The Government Will Tell You What To Do With Your 401(k)?

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The Government Will Tell You What To Do With Your 401(k)?


Five Deals On Tax Day!

April 11, 2013

It’s official. When the Government Accountability Office (if that’s not an oxymoron in itself) tells you that the 401(k) rollover process is just too confusing, you can be sure that mutiny on the bounty is coming soon.   Have you all noticed how; now that we are into 2013, the regulation did such a great a job in disclosing fees within your 401(k) plan?  I’m being sarcastic if you can’t tell. What should have been a very simple “show me the fees on the front of all my statements” has turned into another cycle of information disclosed on page 36 somewhere in a chapter that you won’t read.

According to a story in the USA Today (www.usatoday), The Government Accountability Office found that financial firms often encourage workers to roll over a 401(k) into an individual retirement account, or IRA, even when that might not be the best option. The report said that what the guidance workers currently receive is either too complex or too general, leaving them vulnerable to financial firms that may try to steer them toward IRAs with higher fees. They failed to mention that at the same time because of regulation they already created, many 401(k)’s have limited choices. They certainly didn’t mention how big companies like Fidelity handle 401(k) plans and then try to get clients to move out of their own 401(k) plan into a fee based managed service that they offer in another part of the company.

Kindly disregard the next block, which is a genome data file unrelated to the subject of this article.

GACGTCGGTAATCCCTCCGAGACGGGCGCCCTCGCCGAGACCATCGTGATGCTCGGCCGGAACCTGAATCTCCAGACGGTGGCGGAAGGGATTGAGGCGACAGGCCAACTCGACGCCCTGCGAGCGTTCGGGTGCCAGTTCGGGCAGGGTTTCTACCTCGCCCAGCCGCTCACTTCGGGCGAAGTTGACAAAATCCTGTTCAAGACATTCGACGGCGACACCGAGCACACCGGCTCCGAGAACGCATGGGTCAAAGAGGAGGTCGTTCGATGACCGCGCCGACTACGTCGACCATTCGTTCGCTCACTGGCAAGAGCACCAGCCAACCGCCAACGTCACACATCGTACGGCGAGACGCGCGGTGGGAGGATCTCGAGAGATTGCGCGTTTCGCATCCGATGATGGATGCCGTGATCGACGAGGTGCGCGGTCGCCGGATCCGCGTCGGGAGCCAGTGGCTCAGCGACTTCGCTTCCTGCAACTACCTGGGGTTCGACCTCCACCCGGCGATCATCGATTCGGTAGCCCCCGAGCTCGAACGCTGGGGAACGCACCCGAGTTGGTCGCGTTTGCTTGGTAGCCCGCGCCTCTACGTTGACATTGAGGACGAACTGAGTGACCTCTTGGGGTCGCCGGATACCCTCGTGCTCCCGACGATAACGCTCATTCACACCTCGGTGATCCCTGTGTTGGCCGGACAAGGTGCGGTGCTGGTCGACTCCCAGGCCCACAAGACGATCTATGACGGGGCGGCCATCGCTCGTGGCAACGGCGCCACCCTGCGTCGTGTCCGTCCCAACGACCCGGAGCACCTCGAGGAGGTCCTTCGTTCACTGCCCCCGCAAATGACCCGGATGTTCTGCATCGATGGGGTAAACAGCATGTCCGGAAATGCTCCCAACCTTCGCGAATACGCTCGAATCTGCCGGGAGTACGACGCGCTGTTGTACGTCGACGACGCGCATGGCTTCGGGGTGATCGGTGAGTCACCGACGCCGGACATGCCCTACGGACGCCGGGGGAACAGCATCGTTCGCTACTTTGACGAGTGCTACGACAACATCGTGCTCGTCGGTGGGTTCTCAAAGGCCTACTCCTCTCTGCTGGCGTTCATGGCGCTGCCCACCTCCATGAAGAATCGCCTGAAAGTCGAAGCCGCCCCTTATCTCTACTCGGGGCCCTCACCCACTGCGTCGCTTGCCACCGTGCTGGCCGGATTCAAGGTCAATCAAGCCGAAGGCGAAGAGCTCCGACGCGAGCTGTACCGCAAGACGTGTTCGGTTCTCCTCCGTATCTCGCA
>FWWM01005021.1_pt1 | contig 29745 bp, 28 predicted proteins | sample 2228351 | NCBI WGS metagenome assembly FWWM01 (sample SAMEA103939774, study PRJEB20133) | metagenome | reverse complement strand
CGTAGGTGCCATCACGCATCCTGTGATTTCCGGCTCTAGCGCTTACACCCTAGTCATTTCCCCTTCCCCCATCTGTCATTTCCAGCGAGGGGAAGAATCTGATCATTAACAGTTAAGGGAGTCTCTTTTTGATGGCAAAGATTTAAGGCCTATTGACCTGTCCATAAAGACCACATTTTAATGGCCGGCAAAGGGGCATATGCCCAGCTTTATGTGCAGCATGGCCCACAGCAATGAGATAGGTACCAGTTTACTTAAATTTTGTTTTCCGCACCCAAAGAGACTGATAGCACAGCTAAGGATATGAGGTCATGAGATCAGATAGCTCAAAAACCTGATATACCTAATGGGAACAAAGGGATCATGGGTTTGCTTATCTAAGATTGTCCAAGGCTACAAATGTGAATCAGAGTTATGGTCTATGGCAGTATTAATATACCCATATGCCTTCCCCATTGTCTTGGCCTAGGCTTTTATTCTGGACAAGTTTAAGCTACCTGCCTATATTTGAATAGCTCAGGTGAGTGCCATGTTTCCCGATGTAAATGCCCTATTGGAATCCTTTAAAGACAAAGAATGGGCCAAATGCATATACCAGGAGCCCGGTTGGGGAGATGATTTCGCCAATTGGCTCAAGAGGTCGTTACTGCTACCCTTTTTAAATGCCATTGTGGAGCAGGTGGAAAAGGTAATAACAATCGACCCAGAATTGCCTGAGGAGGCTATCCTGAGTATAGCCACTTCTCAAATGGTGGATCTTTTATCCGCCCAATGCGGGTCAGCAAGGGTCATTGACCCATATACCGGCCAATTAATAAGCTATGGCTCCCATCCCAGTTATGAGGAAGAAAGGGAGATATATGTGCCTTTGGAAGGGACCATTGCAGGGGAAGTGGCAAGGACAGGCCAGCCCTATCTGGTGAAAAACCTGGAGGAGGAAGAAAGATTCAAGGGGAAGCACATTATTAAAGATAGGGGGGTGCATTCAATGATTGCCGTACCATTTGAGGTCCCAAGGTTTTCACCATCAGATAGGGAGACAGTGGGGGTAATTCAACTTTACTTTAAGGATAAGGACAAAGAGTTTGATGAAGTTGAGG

What’s so confusing about all of this that has me blown away is that you have three simple choices:

  1. Take it – you can cash it in but it’s not a good idea
  2. Leave it – that is if your employer let’s you. If you can leave your 401(k), fees are likely to be cheaper but not always. Choices will likely be fewer if you leave your money, but every once in a while your 401(k) will have a large amount of options.
  3. Roll it – if you roll your 401(k), it’s important to make sure you classify it as a Rollover IRA. This will give you the opportunity to re-roll the assets back into a 401(k) plan if you choose to in the future. The cost of the IRA will be dependent on the custodian, choice of investments, and whether you do it or end up getting help.

“Labor regulations do not ensure that 401(k) plans provide complete and timely information to participants on all their distribution options,” the report said Democratic lawmakers say the report shows a need for stronger consumer protections in the growing 401(k) rollover market. The lawmakers — Sen. Tom Harkin, D-Iowa, Sen. Bill Nelson, D-Fla., and Rep. George Miller, D-Calif. — called on the Obama administration to modify rules in order to protect consumers from receiving advice that could be biased. “Service providers should not be permitted to provide incomplete information or steer workers to company investment products,” the lawmakers said in a letter to the Labor and Treasury departments. (source:

Hmmm…. Here’s an idea GAO. Perhaps you need to first fix the fact that many companies sell their own products to customers today under other brand names and aren’t even required to disclose it to them when they sell those very products. Fixing the confusion can be made very simple for consumers—just make everyone provide complete and utter transparency. That should be easy, unless of course, you realize that it’s all about politics. That’s the only part of this that’s confusing.

Written by:

Ted Jenkin


Editor in Chief of Your Smart Money Moves

Co-CEO and Founder of oXYGen Financial, Inc – The Leaders in Gen X & Y Financial Advice and Services

Ted Jenkin  is one of the foremost knowledgeable professionals in giving financial advice to the X and Y Generation.

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